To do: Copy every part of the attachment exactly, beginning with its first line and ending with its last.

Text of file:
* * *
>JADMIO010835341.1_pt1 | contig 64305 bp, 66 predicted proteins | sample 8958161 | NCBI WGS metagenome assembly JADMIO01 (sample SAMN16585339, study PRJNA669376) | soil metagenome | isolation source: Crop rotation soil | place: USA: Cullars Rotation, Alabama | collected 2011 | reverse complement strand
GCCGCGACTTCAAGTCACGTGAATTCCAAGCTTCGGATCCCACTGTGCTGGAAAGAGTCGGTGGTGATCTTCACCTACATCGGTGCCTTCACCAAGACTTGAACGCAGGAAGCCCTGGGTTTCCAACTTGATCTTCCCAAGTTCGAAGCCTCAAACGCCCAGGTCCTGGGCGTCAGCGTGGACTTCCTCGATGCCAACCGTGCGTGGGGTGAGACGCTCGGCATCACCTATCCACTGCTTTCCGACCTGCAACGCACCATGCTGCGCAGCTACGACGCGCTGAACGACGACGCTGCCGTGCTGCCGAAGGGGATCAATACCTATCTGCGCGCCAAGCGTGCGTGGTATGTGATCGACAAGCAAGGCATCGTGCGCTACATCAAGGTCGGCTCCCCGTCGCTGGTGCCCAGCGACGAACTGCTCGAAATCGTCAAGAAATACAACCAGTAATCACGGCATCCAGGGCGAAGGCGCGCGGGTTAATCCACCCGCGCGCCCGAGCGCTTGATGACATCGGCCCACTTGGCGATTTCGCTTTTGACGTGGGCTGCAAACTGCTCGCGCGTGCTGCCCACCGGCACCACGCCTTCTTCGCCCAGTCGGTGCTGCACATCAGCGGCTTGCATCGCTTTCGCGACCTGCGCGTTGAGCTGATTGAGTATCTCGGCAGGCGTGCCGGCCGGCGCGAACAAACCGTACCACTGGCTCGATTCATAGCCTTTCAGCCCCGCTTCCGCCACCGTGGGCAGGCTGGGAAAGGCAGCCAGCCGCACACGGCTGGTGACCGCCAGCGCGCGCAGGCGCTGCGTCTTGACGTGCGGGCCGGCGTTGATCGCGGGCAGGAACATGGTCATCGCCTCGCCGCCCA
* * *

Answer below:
>JADMIO010835341.1_pt1 | contig 64305 bp, 66 predicted proteins | sample 8958161 | NCBI WGS metagenome assembly JADMIO01 (sample SAMN16585339, study PRJNA669376) | soil metagenome | isolation source: Crop rotation soil | place: USA: Cullars Rotation, Alabama | collected 2011 | reverse complement strand
GCCGCGACTTCAAGTCACGTGAATTCCAAGCTTCGGATCCCACTGTGCTGGAAAGAGTCGGTGGTGATCTTCACCTACATCGGTGCCTTCACCAAGACTTGAACGCAGGAAGCCCTGGGTTTCCAACTTGATCTTCCCAAGTTCGAAGCCTCAAACGCCCAGGTCCTGGGCGTCAGCGTGGACTTCCTCGATGCCAACCGTGCGTGGGGTGAGACGCTCGGCATCACCTATCCACTGCTTTCCGACCTGCAACGCACCATGCTGCGCAGCTACGACGCGCTGAACGACGACGCTGCCGTGCTGCCGAAGGGGATCAATACCTATCTGCGCGCCAAGCGTGCGTGGTATGTGATCGACAAGCAAGGCATCGTGCGCTACATCAAGGTCGGCTCCCCGTCGCTGGTGCCCAGCGACGAACTGCTCGAAATCGTCAAGAAATACAACCAGTAATCACGGCATCCAGGGCGAAGGCGCGCGGGTTAATCCACCCGCGCGCCCGAGCGCTTGATGACATCGGCCCACTTGGCGATTTCGCTTTTGACGTGGGCTGCAAACTGCTCGCGCGTGCTGCCCACCGGCACCACGCCTTCTTCGCCCAGTCGGTGCTGCACATCAGCGGCTTGCATCGCTTTCGCGACCTGCGCGTTGAGCTGATTGAGTATCTCGGCAGGCGTGCCGGCCGGCGCGAACAAACCGTACCACTGGCTCGATTCATAGCCTTTCAGCCCCGCTTCCGCCACCGTGGGCAGGCTGGGAAAGGCAGCCAGCCGCACACGGCTGGTGACCGCCAGCGCGCGCAGGCGCTGCGTCTTGACGTGCGGGCCGGCGTTGATCGCGGGCAGGAACATGGTCATCGCCTCGCCGCCCA